Former Bay Area newspaper reporter Sara Steffens was elected secretary-treasurer Monday of the Communications Workers of America, second in command at one of the biggest labor unions in the country.Read More
More than 10 years and hundreds of hours of interviews after her idea took root, "Wrestling with God," Barbara Falconer Newhall's book about faith and doubt, has landed in bookstores and is garnering praise.Read More
• Some teachers/writers recommend writing every day, 7 days a week to keep the material at the top of your mind. It's important to have some designated time that is set aside for your creative writing -- as opposed to your freelance journalism. The most important thing is to get seated at the computer.
• Either submit your manuscript to a bunch of agents or a bunch of publishers. It's usually best not to mix it up. Also, self-publishing is nifty, but your first choice is definitely having a publisher.
• It is very common for writers to want to be done with a manuscript (or proposal) when it isn't really ready, so they send it off, thinking the agent or editor will help them give it a final shape. But editors and agents don't do that anymore. They will move on to the next manuscript that is ready. Publishers, like newspapers, have neither the time nor the budgets they once had.
• However, you can go to writers conferences and pitch your partly finished book to agents and editors to get some feedback and tips – and maybe even an invitation to submit the proposal when it's ready.
• Classes, conferences, writing groups, and such are invaluable. Classes in creative non-fiction are helpful for newspaper journalists wishing to write a book. Check out the classes at Book Passage, UC extension, city recreation departments, the Writing Salon, the Writers Grotto, Community of Writers at Squaw (and other residential conferences).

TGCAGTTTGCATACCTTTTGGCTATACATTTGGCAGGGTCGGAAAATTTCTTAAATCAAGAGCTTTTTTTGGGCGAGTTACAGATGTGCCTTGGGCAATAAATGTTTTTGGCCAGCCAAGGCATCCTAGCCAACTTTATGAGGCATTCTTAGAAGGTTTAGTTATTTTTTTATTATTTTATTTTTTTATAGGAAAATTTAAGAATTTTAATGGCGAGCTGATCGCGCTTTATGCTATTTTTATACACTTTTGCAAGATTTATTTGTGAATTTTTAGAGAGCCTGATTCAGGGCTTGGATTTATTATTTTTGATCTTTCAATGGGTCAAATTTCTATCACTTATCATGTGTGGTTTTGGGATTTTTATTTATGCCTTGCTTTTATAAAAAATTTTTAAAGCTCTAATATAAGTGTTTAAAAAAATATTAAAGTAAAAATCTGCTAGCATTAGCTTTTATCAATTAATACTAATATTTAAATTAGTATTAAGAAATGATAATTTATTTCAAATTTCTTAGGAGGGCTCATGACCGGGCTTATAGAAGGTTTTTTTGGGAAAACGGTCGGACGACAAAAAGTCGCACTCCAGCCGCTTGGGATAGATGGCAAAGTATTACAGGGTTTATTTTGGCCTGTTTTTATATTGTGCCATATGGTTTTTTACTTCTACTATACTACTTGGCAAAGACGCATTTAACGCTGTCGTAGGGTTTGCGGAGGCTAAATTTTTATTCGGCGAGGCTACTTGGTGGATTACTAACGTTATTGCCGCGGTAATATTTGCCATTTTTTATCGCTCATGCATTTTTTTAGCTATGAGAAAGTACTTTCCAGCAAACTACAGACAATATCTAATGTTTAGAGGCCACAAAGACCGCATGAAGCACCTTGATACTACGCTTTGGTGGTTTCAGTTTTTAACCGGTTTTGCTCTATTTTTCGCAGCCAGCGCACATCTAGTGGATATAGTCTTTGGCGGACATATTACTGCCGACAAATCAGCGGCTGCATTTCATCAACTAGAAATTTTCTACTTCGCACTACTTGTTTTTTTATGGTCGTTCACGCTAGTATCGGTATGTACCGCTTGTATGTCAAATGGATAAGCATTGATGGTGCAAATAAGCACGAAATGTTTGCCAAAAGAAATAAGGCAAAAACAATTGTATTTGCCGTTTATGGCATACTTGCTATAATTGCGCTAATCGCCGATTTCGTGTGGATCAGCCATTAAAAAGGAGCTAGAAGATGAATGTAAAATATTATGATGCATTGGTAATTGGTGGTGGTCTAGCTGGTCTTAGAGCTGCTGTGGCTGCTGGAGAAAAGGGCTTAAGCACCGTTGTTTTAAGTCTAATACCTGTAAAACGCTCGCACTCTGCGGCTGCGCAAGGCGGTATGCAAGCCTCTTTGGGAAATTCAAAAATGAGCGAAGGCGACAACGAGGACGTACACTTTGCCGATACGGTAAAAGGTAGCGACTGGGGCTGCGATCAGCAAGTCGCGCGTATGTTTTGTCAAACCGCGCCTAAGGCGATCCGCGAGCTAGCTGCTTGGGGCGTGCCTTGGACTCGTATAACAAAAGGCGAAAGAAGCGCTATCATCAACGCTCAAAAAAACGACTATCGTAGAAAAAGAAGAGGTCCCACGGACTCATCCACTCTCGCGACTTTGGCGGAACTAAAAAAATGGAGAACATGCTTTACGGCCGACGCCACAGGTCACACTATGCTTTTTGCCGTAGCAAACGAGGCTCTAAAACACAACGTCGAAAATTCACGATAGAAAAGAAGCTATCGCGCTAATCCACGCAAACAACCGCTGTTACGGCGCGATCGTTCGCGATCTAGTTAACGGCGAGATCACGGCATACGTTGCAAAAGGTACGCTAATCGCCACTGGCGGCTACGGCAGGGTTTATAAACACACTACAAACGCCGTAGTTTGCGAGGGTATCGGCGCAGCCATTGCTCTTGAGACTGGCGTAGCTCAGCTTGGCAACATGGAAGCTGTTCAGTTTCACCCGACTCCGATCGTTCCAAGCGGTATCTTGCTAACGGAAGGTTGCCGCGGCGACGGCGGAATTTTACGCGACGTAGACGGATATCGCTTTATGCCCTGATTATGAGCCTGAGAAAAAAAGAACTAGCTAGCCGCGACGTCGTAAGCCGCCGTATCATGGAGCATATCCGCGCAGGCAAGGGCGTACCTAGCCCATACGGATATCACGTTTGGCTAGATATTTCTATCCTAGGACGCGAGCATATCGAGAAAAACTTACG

Bottom line? “If you want to write a book, do it!” Barbara says. “It's very rewarding. It makes you grow as a writer and a person. It lets you leave your mark. And if you have something big to say, it's a great way to say it. And it's just lovely to hold your book in your hand.”
– Barbara Falconer Newhall
By Will Carruthers
Alexander Mullaney was wavering between staying at City College of San Francisco or bailing to become a firefighter like his father when he enrolled in a class with editor, publisher, and trailblazer Juan Gonzales. That clinched it: Mullaney would stay in school and study journalism.
That was in 2005, and Mullaney, now the publisher of the Ingleside-Excelsior Light, still consults with his mentor, as do many other former students.
Gonzales “forges life-long relationships,” says Mullaney.
On an evening in mid March, admirers packed into Randy’s, a popular Ocean Avenue bar, to see Gonzales accept a certificate of recognition from Mayor Ed Lee for his 45 years of service as a journalism teacher, department chair and publisher.
“It’s been a fun ride and it’s not over yet,” Gonzales said to a cheering crowd of about 40 members of the journalism community, many his former students.Read More
Dear Guild Brothers and Sisters,
You will be asked, at the joint meeting of the Executive Committee, Representative Assembly and General Membership on Feb. 21, to vote on whether our Local should be permitted to take public positions on political issues.
And if you vote in the affirmative, you’ll then be asked to decide if our Local should call on Congressmembers representing states and districts in our geographic constituency to vote against legislation giving the President fast-track authority to approve U.S. participation in the Transpacific Partnership (TPP) involving nations on the Pacific Rim.
Many of our journalist members argue that speaking publicly on political issues violates professional ethics.Read More
News broke last night that Lenovo has been shipping laptops with a horrifically dangerous piece of software called Superfish, which tampers with Windows' cryptographic security to perform man-in-the-middle attacks against the user's browsing.
Follow this link to read the story from the Electronic Frontier Foundation.Read More